I met up with my friend and found four other birders who were keeping an eye on this prize. A short time later, several people arrived with long camera lenses and spotting scopes in tow. We were all greatly rewarded. At the end of March, I was most fortunate to see a Snowy Owl up close and personal in Huron.
That amazing find plus the Kirtland’s Warbler should have sufficed for the entire year, but who am I kidding? The spring bird chase was on! It was a good thing I did not stop. I soon added a Swainson’s Hawk and a Brewer’s Sparrow to my life list, migrants that belong far west of the Mississippi River and were way off course.
Recently, four of us made the trek through Howard Marsh on a brutally hot Sunday looking for yellow-headed blackbirds and bobolinks. We had no luck, but did learn a very rare Piping Plover was somewhere out there. Although we did not find that bird, we came upon a group with spotting scopes that had three Black-Bellied Plovers in their line of sight. A lifer for me and a joy to see.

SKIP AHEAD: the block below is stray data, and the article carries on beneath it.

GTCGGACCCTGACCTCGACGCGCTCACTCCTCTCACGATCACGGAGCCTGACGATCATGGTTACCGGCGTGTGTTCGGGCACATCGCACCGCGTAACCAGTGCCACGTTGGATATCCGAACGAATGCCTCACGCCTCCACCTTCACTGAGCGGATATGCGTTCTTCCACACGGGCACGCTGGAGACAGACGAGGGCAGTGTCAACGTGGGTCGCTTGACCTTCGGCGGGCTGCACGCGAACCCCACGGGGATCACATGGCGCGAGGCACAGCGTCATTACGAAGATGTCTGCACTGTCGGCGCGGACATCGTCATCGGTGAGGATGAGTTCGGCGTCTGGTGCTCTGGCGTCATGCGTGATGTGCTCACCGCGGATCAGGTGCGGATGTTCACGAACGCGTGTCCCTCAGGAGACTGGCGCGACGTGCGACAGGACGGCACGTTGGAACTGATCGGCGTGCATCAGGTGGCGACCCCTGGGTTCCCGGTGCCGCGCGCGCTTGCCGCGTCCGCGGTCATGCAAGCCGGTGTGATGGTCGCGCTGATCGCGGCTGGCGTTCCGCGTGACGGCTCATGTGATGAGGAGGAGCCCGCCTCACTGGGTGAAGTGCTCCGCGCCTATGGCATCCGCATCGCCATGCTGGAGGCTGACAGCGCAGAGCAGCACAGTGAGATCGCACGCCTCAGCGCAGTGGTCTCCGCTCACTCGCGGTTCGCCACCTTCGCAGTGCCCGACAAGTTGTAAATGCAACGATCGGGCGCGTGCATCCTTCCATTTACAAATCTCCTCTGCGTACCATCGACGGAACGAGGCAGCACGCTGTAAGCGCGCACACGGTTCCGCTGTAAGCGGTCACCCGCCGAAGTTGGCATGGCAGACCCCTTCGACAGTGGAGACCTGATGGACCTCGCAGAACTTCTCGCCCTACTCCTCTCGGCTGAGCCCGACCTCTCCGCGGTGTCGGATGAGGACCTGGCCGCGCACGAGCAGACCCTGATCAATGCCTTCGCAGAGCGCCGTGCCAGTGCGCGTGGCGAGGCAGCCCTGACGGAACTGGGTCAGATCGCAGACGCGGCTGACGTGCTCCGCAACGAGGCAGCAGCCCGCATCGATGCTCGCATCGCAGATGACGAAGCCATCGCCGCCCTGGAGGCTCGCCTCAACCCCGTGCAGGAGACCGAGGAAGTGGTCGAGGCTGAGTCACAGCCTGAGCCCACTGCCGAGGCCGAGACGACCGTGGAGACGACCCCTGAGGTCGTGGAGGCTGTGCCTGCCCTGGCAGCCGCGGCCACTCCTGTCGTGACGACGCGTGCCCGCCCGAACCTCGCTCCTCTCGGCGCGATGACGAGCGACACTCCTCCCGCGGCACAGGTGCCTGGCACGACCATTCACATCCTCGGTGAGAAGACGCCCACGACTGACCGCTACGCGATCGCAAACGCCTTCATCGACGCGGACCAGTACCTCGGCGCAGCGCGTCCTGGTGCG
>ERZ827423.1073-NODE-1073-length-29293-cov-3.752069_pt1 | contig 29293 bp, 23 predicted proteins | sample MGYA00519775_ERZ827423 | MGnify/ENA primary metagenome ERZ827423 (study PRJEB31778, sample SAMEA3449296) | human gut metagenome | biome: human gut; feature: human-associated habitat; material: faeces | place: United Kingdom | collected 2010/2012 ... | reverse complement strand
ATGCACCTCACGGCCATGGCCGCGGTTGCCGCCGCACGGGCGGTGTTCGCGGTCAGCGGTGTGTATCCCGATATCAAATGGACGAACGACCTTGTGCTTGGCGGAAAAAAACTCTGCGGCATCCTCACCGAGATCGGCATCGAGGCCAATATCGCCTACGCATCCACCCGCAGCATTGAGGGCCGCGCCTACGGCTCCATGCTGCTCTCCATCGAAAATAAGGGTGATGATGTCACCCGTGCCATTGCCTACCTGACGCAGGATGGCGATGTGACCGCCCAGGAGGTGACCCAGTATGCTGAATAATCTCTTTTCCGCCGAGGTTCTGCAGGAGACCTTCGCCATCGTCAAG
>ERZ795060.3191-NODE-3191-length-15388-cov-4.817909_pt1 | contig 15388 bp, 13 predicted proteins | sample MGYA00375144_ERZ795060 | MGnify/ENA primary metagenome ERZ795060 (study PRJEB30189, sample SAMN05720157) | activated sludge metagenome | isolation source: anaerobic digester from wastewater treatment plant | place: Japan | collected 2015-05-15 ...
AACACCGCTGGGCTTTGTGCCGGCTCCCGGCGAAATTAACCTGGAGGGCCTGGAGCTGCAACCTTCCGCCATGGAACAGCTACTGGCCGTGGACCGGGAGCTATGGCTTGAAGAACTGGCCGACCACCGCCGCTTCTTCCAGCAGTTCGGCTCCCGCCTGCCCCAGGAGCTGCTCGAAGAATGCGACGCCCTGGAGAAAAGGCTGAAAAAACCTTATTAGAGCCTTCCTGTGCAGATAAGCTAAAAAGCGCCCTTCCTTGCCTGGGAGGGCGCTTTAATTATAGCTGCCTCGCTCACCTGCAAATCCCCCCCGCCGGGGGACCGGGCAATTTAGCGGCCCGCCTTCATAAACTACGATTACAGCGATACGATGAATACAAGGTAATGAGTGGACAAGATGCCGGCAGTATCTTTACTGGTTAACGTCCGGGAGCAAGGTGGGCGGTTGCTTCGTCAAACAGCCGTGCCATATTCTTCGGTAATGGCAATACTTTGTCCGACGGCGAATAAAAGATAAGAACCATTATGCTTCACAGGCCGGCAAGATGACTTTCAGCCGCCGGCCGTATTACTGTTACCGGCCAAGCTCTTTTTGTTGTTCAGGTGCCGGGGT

This has been a highly unusual spring for birding. Sadly, leaf-out was reported as being over three weeks early. A large part of the thrill of May migration is finding the tiny, colorful birds in leafless trees which enables superior viewing and photographs.
This year we had to hunt and peck, hoping they would pop out of the leaves for a breath of fresh air or a tasty bug. It was the consummate challenge at every turn.
These delightful warblers weigh less than a half-ounce and move with lightning speed. Their first goal is to fill empty bellies from their very long trip here. They are generally arriving from South America after crossing the Gulf of Mexico or the Atlantic.
A few will spend the summer here but most head north to breed in places such as Michigan, Canada and Alaska. Their return trip is in fall and many have completely different plumage by then, so the challenge of identifying begins anew.
During the pandemic, the boardwalk at Magee Marsh was unfortunately closed. This spring it was available only by permits obtained online or by waiting on standby and hoping you were one of the 50 lucky ones to get on. In both instances, you were given a very limited amount of time with a small number of other people.